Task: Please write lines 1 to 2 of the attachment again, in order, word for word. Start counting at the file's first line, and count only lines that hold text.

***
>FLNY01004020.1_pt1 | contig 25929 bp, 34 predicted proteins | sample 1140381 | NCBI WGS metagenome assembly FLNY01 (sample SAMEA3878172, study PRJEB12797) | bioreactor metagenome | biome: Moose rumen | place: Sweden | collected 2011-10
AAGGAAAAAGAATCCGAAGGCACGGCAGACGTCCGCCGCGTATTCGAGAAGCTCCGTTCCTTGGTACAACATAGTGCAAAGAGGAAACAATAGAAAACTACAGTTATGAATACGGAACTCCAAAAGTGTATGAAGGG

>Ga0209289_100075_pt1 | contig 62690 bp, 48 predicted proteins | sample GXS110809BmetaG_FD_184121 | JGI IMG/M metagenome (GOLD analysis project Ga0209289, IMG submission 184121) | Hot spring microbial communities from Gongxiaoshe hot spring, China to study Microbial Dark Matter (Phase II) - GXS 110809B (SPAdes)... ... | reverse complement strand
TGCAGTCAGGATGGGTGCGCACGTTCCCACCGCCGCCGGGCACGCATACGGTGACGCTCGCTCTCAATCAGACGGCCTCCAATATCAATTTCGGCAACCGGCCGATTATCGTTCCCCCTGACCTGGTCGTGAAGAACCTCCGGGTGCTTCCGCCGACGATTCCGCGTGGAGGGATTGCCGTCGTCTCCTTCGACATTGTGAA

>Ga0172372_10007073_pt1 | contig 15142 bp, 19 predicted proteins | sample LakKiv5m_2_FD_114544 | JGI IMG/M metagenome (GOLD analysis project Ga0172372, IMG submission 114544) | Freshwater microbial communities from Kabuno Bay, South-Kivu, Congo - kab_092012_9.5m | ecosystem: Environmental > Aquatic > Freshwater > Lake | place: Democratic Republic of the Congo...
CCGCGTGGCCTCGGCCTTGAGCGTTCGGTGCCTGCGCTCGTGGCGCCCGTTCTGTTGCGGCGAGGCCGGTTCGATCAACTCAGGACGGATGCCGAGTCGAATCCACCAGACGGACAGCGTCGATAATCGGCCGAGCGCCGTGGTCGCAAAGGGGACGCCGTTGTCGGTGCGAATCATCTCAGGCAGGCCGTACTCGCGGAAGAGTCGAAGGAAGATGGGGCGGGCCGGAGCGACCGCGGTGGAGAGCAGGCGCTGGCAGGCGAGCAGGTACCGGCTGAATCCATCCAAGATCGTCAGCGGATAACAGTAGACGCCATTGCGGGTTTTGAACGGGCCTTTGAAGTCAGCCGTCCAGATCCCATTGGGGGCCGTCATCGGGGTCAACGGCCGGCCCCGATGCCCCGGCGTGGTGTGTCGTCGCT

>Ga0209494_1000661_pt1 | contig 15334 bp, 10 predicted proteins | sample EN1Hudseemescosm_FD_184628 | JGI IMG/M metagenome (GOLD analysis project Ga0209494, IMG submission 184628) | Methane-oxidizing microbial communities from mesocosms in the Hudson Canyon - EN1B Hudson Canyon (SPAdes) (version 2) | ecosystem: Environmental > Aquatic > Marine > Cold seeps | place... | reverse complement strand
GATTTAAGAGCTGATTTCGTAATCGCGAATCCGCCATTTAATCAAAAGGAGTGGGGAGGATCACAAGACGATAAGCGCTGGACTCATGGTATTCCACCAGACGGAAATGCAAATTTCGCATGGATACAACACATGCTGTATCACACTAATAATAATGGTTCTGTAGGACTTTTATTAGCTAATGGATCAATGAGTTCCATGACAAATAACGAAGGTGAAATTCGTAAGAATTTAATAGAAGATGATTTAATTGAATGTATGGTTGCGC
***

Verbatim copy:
>FLNY01004020.1_pt1 | contig 25929 bp, 34 predicted proteins | sample 1140381 | NCBI WGS metagenome assembly FLNY01 (sample SAMEA3878172, study PRJEB12797) | bioreactor metagenome | biome: Moose rumen | place: Sweden | collected 2011-10
AAGGAAAAAGAATCCGAAGGCACGGCAGACGTCCGCCGCGTATTCGAGAAGCTCCGTTCCTTGGTACAACATAGTGCAAAGAGGAAACAATAGAAAACTACAGTTATGAATACGGAACTCCAAAAGTGTATGAAGGG